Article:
Although they may seem similar, strata managers, building managers and property managers have very different roles and contribute to enhancing community living in different ways. They often work together to assist property owners, but their job responsibilities are rarely interchangeable.
Here’s a breakdown of what each of these roles entails.
A strata property’s owners corporation or body corporate may appoint a licensed strata manager or body corporate manager to assist in the day-to-day management of the building and to ensure the strata property fulfils its legislative responsibilities.
Under a service agreement, it is usually their responsibility to manage matters relating to common property – the areas of the building that are shared amongst the owners such as pool facilities, the foyer, hallways and communal gardens.
A strata manager’s role includes but is not limited to:
A building manager is sometimes referred to as a caretaker, facilities manager, or resident manager and can be appointed by the developer, owners corporation or body corporate.
Their role is quite different to a strata manager’s, as it involves coordinating the maintenance of common property.
A building manager’s role includes but is not limited to:
Additional Services that can be performed by a building management company:
A building manager is generally the primary contact for contractors working on-site. Unlike a strata manager, a building manager does not have the authority to enforce by-laws and is not licensed to carry out certain duties performed by a strata manager.
Property managers normally work in real estate agencies. They act as a middleman between the tenant and landlord and manage residential tenancies. Property managers are employed by the apartment or lot owner, unlike a strata manager, who is employed by the owners corporation.
Part of a property manager’s role is to find suitable tenants for owners and to manage the leasing contract between the two parties. Some of their duties include marketing the property, collecting rent and conducting property checks to ensure the property remains in good condition and managing the financial accounts for the investment property. They must inspect and determine whether there is adequate fire and safety measures within the apartment in keeping with legislation. For example, checking that the smoke alarms work.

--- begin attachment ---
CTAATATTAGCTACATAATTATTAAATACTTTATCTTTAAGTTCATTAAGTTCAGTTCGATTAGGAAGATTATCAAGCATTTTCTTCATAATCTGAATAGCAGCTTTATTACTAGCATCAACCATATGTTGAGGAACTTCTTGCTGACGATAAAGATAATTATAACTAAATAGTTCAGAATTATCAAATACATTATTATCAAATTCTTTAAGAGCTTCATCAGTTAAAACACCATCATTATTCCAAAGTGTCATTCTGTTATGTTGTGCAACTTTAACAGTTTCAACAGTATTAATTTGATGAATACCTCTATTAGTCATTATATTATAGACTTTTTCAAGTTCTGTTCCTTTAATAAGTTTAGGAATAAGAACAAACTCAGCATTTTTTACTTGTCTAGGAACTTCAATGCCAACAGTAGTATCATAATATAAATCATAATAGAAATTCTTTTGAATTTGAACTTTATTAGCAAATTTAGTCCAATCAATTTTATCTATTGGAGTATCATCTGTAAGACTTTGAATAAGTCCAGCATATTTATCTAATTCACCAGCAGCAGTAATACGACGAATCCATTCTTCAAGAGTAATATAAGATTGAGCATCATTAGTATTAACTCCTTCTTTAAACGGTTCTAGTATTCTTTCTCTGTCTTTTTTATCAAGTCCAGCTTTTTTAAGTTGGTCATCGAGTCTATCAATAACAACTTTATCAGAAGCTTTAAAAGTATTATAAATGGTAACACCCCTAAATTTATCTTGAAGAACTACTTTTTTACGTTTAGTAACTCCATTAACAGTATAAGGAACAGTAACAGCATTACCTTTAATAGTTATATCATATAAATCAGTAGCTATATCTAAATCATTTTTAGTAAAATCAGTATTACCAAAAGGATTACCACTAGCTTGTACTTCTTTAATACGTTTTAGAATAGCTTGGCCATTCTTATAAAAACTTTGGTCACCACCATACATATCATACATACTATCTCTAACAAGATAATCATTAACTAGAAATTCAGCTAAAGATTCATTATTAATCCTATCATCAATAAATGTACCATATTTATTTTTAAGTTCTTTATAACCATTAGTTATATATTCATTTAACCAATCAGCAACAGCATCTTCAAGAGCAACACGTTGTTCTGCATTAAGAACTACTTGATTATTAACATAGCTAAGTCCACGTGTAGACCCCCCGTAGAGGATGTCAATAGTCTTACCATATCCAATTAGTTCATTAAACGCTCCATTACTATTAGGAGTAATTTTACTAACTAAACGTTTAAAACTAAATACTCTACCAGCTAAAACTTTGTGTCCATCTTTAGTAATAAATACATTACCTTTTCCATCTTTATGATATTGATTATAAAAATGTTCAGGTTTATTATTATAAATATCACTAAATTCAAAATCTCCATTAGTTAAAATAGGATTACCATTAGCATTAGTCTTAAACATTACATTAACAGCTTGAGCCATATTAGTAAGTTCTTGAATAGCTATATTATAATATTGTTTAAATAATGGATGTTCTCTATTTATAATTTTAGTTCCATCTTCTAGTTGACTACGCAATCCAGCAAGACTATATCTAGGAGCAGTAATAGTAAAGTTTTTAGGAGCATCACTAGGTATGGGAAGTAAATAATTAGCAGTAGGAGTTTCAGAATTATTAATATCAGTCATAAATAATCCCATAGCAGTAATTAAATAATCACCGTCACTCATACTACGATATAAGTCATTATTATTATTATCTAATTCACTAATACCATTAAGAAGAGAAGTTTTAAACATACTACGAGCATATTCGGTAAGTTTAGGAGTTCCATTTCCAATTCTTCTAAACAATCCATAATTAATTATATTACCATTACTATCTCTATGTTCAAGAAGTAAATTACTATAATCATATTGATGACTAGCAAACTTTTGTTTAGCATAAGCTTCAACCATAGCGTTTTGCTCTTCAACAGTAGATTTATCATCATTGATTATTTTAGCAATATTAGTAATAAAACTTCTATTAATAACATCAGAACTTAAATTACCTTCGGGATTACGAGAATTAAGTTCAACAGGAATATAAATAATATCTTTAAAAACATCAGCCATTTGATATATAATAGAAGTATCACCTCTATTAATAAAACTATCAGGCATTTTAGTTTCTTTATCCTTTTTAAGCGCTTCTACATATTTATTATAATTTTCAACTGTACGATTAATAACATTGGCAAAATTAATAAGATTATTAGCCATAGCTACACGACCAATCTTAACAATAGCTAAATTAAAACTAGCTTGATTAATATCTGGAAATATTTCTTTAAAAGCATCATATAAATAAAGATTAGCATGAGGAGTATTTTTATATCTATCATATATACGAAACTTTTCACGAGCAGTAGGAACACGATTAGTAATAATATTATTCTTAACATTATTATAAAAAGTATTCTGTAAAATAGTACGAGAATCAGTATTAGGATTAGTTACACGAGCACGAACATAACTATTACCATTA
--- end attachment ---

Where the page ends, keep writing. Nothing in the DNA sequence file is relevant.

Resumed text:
Property managers are the first point of contact for a tenant. If the tenant raises any strata related issues, the property manager will take these up with the strata manager or owner. A tenant typically has no direct dealings with the strata manager, who only represents the owners of a lot.
A property manager’s role includes but is not limited to:
Q:What to do when your property manager won’t get matters resolved? – Linda, NSW
A: If you are a tenant and the matter relates to an issue within your apartment, you may be able to apply to the tribunal in your state for a ruling requiring that your landlord/property manager complies. If the matter relates to common property, your building or strata manager may be able to assist.
While it’s easy to get confused between the three, strata managers, building managers and property managers have very different roles. Strata managers are responsible for matters relating to the common property, building managers coordinate the maintenance and upkeep of common property, and property managers act as a middleman between the tenant and landlord.
Having set up the very first strata scheme in Australia back in 1948, we’ve come a long way in our knowledge and experience across a variety of property types. Whether you are new to strata management or an active committee member, we have developed an extensive library of resources to assist you. Click here to download our FREE Community Living guide on committee management. For a consultation to review your current by-laws with the Kemps Petersons team, click here. To find out more about the services we offer, click here for a free strata assessment.